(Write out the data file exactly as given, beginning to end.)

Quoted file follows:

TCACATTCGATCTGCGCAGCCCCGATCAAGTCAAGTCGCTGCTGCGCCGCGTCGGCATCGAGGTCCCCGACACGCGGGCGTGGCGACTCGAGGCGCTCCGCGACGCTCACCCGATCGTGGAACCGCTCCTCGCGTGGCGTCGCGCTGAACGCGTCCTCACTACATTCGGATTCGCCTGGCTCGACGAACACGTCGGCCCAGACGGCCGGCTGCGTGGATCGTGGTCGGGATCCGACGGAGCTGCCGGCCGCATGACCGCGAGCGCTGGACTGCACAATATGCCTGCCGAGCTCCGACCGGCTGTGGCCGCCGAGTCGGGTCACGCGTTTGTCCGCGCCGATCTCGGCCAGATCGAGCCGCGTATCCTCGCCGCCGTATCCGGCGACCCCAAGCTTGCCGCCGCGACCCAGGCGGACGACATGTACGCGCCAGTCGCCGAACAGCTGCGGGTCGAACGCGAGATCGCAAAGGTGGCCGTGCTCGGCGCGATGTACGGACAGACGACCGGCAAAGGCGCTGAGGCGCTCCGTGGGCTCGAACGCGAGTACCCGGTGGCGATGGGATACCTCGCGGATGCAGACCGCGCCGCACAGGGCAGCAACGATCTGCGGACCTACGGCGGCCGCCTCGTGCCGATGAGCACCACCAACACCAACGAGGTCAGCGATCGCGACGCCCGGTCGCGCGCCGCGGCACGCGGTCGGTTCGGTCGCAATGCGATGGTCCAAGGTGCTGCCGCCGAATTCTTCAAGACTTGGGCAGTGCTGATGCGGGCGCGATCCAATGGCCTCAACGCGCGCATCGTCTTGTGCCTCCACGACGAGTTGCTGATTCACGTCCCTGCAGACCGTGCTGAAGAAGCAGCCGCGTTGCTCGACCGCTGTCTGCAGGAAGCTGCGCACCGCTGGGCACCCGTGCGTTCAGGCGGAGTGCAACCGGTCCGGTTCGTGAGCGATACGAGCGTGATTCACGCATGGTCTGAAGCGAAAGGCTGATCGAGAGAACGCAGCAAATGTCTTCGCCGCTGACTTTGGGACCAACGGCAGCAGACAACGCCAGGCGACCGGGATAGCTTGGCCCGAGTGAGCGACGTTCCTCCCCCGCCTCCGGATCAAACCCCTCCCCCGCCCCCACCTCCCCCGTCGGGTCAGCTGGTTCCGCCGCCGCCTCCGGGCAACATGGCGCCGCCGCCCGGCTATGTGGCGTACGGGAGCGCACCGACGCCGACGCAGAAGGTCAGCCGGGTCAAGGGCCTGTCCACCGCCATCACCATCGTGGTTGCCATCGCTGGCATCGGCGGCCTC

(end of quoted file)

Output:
TCACATTCGATCTGCGCAGCCCCGATCAAGTCAAGTCGCTGCTGCGCCGCGTCGGCATCGAGGTCCCCGACACGCGGGCGTGGCGACTCGAGGCGCTCCGCGACGCTCACCCGATCGTGGAACCGCTCCTCGCGTGGCGTCGCGCTGAACGCGTCCTCACTACATTCGGATTCGCCTGGCTCGACGAACACGTCGGCCCAGACGGCCGGCTGCGTGGATCGTGGTCGGGATCCGACGGAGCTGCCGGCCGCATGACCGCGAGCGCTGGACTGCACAATATGCCTGCCGAGCTCCGACCGGCTGTGGCCGCCGAGTCGGGTCACGCGTTTGTCCGCGCCGATCTCGGCCAGATCGAGCCGCGTATCCTCGCCGCCGTATCCGGCGACCCCAAGCTTGCCGCCGCGACCCAGGCGGACGACATGTACGCGCCAGTCGCCGAACAGCTGCGGGTCGAACGCGAGATCGCAAAGGTGGCCGTGCTCGGCGCGATGTACGGACAGACGACCGGCAAAGGCGCTGAGGCGCTCCGTGGGCTCGAACGCGAGTACCCGGTGGCGATGGGATACCTCGCGGATGCAGACCGCGCCGCACAGGGCAGCAACGATCTGCGGACCTACGGCGGCCGCCTCGTGCCGATGAGCACCACCAACACCAACGAGGTCAGCGATCGCGACGCCCGGTCGCGCGCCGCGGCACGCGGTCGGTTCGGTCGCAATGCGATGGTCCAAGGTGCTGCCGCCGAATTCTTCAAGACTTGGGCAGTGCTGATGCGGGCGCGATCCAATGGCCTCAACGCGCGCATCGTCTTGTGCCTCCACGACGAGTTGCTGATTCACGTCCCTGCAGACCGTGCTGAAGAAGCAGCCGCGTTGCTCGACCGCTGTCTGCAGGAAGCTGCGCACCGCTGGGCACCCGTGCGTTCAGGCGGAGTGCAACCGGTCCGGTTCGTGAGCGATACGAGCGTGATTCACGCATGGTCTGAAGCGAAAGGCTGATCGAGAGAACGCAGCAAATGTCTTCGCCGCTGACTTTGGGACCAACGGCAGCAGACAACGCCAGGCGACCGGGATAGCTTGGCCCGAGTGAGCGACGTTCCTCCCCCGCCTCCGGATCAAACCCCTCCCCCGCCCCCACCTCCCCCGTCGGGTCAGCTGGTTCCGCCGCCGCCTCCGGGCAACATGGCGCCGCCGCCCGGCTATGTGGCGTACGGGAGCGCACCGACGCCGACGCAGAAGGTCAGCCGGGTCAAGGGCCTGTCCACCGCCATCACCATCGTGGTTGCCATCGCTGGCATCGGCGGCCTC